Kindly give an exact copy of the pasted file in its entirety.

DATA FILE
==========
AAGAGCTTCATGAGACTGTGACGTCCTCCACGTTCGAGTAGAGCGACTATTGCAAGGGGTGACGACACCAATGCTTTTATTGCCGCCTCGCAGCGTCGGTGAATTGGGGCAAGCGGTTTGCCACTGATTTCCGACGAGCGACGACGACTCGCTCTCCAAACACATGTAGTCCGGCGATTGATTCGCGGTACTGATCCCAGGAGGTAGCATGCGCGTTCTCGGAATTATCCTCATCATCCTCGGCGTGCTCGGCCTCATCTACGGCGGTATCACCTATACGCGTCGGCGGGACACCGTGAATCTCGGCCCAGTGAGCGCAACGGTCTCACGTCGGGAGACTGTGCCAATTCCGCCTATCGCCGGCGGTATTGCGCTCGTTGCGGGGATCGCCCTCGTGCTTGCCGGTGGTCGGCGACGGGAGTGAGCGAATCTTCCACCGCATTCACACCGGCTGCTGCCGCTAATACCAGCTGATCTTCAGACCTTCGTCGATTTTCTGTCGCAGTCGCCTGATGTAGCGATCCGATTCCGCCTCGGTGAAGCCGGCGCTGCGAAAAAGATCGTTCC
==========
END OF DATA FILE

AAGAGCTTCATGAGACTGTGACGTCCTCCACGTTCGAGTAGAGCGACTATTGCAAGGGGTGACGACACCAATGCTTTTATTGCCGCCTCGCAGCGTCGGTGAATTGGGGCAAGCGGTTTGCCACTGATTTCCGACGAGCGACGACGACTCGCTCTCCAAACACATGTAGTCCGGCGATTGATTCGCGGTACTGATCCCAGGAGGTAGCATGCGCGTTCTCGGAATTATCCTCATCATCCTCGGCGTGCTCGGCCTCATCTACGGCGGTATCACCTATACGCGTCGGCGGGACACCGTGAATCTCGGCCCAGTGAGCGCAACGGTCTCACGTCGGGAGACTGTGCCAATTCCGCCTATCGCCGGCGGTATTGCGCTCGTTGCGGGGATCGCCCTCGTGCTTGCCGGTGGTCGGCGACGGGAGTGAGCGAATCTTCCACCGCATTCACACCGGCTGCTGCCGCTAATACCAGCTGATCTTCAGACCTTCGTCGATTTTCTGTCGCAGTCGCCTGATGTAGCGATCCGATTCCGCCTCGGTGAAGCCGGCGCTGCGAAAAAGATCGTTCC